Brzezinski backs Reagan on Libya but worries about broader Mideast policy
Washington — President Carter's former national-security adviser says that last week's bombing over Libya was a ``necessary tragedy'' required by firm proof of Libyan involvement in terrorism against Americans. But Zbigniew Brzezinski adds that by placing too much emphasis on military responses to terrorism and ignoring its social and political roots, the United States could be risking diplomatic isolation and creating new opportunites for the Soviet Union in the Middle East.
``I support the President'' on the air strikes, Mr. Brzezinski said. ``But terrorism is a problem that can't be coped with by military action alone. We need to create the conditions in which support for terrorism is less justified and less attractive.''
In other comments to reporters over breakfast yesterday, Mr. Brzezinski dismissed recent Soviet calls for a treaty banning nuclear testing as ``part of a theatrical style of foreign-policy making'' on the part of Soviet leader Mikhail Gorbachev. He says that since testing is so closely linked to the issues of verification and weapons modernization, it should be discussed in the overall context of the Geneva arms talks.
On a related issue, Brzezinski says the US should continue to abide by the terms of the 1979 SALT II treaty, which limits the growth of strategic, or long-range, nuclear arsenals. So far, both the US and Soviet Union have agreed to live within the ceilings prescribed by the unratified treaty. The Reagan administration is expected to announce this week whether it intends to stick with the SALT limits by retiring two missile-bearing Poseidon submarines when sea trials begin later this year for the seventh Trident submarine.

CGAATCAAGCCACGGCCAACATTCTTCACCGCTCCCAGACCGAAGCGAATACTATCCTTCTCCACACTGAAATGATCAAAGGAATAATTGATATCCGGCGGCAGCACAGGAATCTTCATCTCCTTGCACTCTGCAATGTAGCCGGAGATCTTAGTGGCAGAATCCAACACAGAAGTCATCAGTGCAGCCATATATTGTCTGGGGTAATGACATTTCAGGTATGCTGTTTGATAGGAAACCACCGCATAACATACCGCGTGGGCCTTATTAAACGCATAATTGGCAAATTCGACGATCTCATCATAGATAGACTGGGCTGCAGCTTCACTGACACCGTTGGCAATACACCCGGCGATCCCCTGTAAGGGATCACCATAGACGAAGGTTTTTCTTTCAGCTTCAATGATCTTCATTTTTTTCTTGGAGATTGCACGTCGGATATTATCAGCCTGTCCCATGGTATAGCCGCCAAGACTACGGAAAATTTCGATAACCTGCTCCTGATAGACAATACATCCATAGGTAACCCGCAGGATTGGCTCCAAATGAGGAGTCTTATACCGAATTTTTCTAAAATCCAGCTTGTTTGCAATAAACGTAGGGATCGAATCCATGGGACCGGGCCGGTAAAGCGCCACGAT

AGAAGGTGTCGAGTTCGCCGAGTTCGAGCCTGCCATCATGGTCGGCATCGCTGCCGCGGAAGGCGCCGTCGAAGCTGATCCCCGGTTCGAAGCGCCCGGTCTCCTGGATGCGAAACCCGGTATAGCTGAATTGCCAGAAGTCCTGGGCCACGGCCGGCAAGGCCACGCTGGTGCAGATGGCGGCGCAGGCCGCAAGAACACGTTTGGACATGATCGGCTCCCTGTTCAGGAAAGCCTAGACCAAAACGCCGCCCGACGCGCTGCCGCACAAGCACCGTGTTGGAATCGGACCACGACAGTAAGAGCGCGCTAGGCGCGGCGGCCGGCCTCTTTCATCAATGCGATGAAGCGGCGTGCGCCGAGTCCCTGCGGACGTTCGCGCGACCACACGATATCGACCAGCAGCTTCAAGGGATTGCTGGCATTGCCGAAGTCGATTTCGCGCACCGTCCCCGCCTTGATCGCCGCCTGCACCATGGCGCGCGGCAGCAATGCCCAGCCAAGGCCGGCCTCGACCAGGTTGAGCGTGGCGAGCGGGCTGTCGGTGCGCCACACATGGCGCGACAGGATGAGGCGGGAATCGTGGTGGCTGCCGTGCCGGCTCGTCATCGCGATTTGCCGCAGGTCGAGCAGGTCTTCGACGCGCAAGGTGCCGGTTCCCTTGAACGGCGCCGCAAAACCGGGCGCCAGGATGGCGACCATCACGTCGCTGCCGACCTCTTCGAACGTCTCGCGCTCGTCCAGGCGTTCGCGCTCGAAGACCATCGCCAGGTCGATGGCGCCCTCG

``The treaty at this stage poses somewhat more restraint on the Soviet Union [than the US] in terms of further weapons development,'' Brzezinski said.
Brzezinski, who now writes and lectures on foreign policy, says a larger strategy for dealing with terrorism begins with reactivating the Middle East peace process.
``When we were moving toward peace in the Middle East [during the 1970s], there was less terrorism, since we were viewed as mediators,'' he said.
Brzezinski says the US also needs to address its strained relations with key US allies in the region, including Jordan and Saudi Arabia and encourage Israel to support elections in the occupied West Bank to help develop moderate Palestianian leadership.
Brzezinski also reserved harsh words yesterday for Kurt Waldheim, the former UN secretary-general now running for president of Austria. Brzezinski says it was ``morally unacceptable'' for Waldheim to cover up his role as an intelligence officer for the Germans during World War II.